In business and in life, we make our own luck

What I sometimes forget is that in order to catch fish, you need to actually cast and get the line in the water.

There’s a scene in one of my favorite movies, “Rogue Trader,” in which actor Ewan McGregor plays Nick Leeson, a real-life financial market rogue trader.

In one scene, one of the people who works for Leeson believes a wardrobe choice is bad luck for the trading operation. Upon hearing this concern, Leeson responds, “We make our own luck.” (It’s a good movie with a lot of lessons, one of which is, don’t bankrupt one of Great Britain’s oldest banking institutions. But I digress.)

But I was reminded of this quote while I was participating in a fishing derby over the weekend. I tend to be a bit of a perfectionist, so I’m always trying to make sure I’m tying the lure on with the perfect knot. I also tend to fiddle with just about everything else, including bug spray, the rod and reel, my watch and multi-tools.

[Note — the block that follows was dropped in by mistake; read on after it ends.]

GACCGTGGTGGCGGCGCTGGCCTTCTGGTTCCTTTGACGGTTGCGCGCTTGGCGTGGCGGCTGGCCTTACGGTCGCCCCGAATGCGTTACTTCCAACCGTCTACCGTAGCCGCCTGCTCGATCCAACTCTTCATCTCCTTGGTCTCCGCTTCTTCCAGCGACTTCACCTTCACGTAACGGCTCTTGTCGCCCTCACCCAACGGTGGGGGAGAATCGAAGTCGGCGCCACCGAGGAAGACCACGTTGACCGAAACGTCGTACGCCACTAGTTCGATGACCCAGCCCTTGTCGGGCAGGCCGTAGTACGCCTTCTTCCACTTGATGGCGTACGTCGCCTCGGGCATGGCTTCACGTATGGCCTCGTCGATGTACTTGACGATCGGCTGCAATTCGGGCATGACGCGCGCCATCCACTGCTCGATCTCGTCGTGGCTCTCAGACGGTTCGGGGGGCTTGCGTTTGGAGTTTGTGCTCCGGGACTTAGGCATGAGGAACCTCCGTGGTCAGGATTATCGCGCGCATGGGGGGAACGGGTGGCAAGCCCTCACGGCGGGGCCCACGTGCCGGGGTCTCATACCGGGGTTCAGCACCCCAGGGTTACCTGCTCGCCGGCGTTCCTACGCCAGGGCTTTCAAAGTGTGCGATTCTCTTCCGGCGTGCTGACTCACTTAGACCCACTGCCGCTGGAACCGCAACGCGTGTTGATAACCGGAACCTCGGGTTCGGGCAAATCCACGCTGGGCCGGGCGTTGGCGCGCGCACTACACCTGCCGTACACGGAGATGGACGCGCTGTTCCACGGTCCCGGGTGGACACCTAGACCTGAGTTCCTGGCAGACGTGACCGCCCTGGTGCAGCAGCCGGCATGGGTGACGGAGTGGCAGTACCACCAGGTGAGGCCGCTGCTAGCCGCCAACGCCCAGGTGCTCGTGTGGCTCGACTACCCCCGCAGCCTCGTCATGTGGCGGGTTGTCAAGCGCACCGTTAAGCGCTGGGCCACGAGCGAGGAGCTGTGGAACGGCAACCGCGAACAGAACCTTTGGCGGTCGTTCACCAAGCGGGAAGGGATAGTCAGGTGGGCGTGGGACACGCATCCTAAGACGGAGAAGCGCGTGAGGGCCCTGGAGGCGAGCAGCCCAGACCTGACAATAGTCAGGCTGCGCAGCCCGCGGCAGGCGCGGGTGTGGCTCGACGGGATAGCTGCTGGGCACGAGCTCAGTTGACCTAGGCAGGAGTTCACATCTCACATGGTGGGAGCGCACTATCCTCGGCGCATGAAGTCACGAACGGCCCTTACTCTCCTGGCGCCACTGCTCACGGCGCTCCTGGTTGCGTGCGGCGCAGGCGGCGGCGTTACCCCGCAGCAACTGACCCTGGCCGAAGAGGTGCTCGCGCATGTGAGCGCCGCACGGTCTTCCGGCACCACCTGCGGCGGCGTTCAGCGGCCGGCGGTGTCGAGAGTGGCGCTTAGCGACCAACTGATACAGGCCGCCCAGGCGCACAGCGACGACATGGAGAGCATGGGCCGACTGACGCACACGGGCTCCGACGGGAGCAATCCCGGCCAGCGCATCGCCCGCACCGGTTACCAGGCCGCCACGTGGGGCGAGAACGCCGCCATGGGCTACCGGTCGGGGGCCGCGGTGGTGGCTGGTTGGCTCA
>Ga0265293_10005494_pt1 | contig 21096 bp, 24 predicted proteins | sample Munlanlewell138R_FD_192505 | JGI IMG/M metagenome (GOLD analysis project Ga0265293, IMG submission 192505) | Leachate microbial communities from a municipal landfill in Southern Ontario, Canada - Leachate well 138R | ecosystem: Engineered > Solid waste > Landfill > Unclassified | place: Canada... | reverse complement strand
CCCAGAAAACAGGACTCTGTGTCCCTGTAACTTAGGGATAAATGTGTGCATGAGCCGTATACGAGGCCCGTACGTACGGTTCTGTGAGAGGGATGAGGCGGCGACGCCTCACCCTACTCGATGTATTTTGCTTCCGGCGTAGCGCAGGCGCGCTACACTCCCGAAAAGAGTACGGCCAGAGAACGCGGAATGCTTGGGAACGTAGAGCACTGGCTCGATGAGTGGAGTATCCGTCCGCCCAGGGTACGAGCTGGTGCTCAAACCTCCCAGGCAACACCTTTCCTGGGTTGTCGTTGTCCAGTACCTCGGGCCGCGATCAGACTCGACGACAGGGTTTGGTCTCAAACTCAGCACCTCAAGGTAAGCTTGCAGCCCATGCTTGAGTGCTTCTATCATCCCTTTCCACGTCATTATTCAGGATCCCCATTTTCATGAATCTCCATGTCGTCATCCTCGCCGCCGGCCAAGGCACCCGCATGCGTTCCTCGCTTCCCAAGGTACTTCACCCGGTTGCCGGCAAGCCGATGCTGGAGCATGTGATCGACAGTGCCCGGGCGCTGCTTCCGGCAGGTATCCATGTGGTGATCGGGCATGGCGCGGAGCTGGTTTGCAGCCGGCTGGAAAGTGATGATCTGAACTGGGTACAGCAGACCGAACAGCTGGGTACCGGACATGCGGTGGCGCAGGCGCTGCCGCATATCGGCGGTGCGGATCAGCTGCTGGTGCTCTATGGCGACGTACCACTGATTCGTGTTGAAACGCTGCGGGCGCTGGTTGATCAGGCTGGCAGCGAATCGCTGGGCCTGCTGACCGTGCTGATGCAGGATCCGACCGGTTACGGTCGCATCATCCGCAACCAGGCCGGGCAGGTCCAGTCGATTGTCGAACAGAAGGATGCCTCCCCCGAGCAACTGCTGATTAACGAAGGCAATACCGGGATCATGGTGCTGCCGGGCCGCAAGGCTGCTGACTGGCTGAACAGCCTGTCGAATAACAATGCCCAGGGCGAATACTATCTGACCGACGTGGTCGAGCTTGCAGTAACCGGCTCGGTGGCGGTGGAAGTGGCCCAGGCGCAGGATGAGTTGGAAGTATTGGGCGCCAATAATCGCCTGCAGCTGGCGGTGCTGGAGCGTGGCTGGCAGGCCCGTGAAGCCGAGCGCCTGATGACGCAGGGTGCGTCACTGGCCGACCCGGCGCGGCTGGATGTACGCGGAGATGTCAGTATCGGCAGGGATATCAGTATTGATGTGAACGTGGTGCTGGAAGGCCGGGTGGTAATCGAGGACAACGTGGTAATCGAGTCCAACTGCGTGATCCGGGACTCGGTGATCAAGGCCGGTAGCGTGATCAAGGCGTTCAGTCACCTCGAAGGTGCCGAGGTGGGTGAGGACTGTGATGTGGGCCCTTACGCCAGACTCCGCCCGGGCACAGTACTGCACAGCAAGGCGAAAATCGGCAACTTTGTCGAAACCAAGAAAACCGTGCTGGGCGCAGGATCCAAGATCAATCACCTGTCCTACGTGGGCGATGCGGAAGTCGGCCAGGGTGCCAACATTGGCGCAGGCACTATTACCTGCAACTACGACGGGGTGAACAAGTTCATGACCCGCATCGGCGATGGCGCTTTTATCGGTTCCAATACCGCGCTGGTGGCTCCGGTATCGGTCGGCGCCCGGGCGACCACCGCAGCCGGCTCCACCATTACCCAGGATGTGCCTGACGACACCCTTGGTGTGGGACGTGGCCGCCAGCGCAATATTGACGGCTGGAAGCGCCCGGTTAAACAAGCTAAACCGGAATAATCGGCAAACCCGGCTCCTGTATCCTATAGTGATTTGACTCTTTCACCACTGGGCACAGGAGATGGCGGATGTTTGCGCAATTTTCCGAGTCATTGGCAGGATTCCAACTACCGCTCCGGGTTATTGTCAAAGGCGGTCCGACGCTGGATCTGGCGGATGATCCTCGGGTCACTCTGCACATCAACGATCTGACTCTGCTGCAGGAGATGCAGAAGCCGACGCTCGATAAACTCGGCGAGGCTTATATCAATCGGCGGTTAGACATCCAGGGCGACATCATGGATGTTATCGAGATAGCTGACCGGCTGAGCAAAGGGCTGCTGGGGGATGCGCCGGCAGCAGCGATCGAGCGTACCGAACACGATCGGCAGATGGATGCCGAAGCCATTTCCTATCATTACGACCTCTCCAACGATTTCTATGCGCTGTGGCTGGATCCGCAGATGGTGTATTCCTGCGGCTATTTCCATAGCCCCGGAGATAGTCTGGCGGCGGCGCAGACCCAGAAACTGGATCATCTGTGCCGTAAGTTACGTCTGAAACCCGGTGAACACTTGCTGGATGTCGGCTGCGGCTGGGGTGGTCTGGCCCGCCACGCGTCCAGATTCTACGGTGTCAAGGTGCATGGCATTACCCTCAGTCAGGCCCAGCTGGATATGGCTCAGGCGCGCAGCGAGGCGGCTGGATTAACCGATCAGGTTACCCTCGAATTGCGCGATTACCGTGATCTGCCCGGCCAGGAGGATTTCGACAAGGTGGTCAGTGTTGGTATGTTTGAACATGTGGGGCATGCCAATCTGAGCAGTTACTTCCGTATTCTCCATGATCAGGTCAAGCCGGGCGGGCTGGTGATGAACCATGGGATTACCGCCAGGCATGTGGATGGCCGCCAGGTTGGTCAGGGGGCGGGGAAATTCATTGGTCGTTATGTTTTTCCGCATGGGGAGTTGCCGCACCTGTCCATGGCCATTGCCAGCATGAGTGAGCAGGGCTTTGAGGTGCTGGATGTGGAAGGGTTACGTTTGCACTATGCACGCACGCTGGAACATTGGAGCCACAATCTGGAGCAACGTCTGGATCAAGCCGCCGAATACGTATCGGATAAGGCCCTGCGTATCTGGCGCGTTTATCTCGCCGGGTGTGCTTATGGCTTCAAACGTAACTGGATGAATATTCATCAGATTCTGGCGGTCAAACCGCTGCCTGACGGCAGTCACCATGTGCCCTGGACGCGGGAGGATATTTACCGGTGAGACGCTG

What I sometimes forget is that in order to catch fish, you need to actually cast and get the line in the water.

At the derby, I noticed a lot of other people were catching more fish than I.

I know this, of course, because I was busy watching them and not fishing much.

Over the years, I’ve accumulated quite a bit of fishing expertise, if I do say so myself. I’m no fish whisperer, but I can look at the water, time of day and check out a few other factors and get a reasonable sense if I’m going to waste my time for hours or catch some fish.

But none, I mean none, of that expertise matters one bit if I don’t bother to cast the line out there.

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